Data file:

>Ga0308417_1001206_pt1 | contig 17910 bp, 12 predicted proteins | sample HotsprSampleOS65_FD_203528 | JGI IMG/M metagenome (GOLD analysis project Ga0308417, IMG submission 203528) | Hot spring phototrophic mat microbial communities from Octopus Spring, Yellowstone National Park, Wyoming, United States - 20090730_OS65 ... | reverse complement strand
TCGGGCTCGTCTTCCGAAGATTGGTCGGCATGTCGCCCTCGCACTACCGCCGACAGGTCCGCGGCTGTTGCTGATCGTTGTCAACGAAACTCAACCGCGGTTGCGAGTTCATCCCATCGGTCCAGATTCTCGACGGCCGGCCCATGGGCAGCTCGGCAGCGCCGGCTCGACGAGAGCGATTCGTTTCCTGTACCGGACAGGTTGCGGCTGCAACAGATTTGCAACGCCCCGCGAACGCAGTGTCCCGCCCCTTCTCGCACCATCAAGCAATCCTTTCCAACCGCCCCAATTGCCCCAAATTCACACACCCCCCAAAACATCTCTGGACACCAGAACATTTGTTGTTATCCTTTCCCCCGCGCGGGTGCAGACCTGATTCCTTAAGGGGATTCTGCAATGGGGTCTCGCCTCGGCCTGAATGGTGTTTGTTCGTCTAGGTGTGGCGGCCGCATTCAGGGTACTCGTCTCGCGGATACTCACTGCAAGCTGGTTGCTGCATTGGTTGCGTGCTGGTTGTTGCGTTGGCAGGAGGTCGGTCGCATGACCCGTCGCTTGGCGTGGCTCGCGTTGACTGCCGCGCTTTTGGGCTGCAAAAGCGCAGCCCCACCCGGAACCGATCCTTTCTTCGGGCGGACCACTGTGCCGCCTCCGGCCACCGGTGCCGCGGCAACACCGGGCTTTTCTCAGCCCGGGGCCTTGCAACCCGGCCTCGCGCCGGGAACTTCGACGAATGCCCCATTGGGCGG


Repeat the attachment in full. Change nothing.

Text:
>Ga0308417_1001206_pt1 | contig 17910 bp, 12 predicted proteins | sample HotsprSampleOS65_FD_203528 | JGI IMG/M metagenome (GOLD analysis project Ga0308417, IMG submission 203528) | Hot spring phototrophic mat microbial communities from Octopus Spring, Yellowstone National Park, Wyoming, United States - 20090730_OS65 ... | reverse complement strand
TCGGGCTCGTCTTCCGAAGATTGGTCGGCATGTCGCCCTCGCACTACCGCCGACAGGTCCGCGGCTGTTGCTGATCGTTGTCAACGAAACTCAACCGCGGTTGCGAGTTCATCCCATCGGTCCAGATTCTCGACGGCCGGCCCATGGGCAGCTCGGCAGCGCCGGCTCGACGAGAGCGATTCGTTTCCTGTACCGGACAGGTTGCGGCTGCAACAGATTTGCAACGCCCCGCGAACGCAGTGTCCCGCCCCTTCTCGCACCATCAAGCAATCCTTTCCAACCGCCCCAATTGCCCCAAATTCACACACCCCCCAAAACATCTCTGGACACCAGAACATTTGTTGTTATCCTTTCCCCCGCGCGGGTGCAGACCTGATTCCTTAAGGGGATTCTGCAATGGGGTCTCGCCTCGGCCTGAATGGTGTTTGTTCGTCTAGGTGTGGCGGCCGCATTCAGGGTACTCGTCTCGCGGATACTCACTGCAAGCTGGTTGCTGCATTGGTTGCGTGCTGGTTGTTGCGTTGGCAGGAGGTCGGTCGCATGACCCGTCGCTTGGCGTGGCTCGCGTTGACTGCCGCGCTTTTGGGCTGCAAAAGCGCAGCCCCACCCGGAACCGATCCTTTCTTCGGGCGGACCACTGTGCCGCCTCCGGCCACCGGTGCCGCGGCAACACCGGGCTTTTCTCAGCCCGGGGCCTTGCAACCCGGCCTCGCGCCGGGAACTTCGACGAATGCCCCATTGGGCGG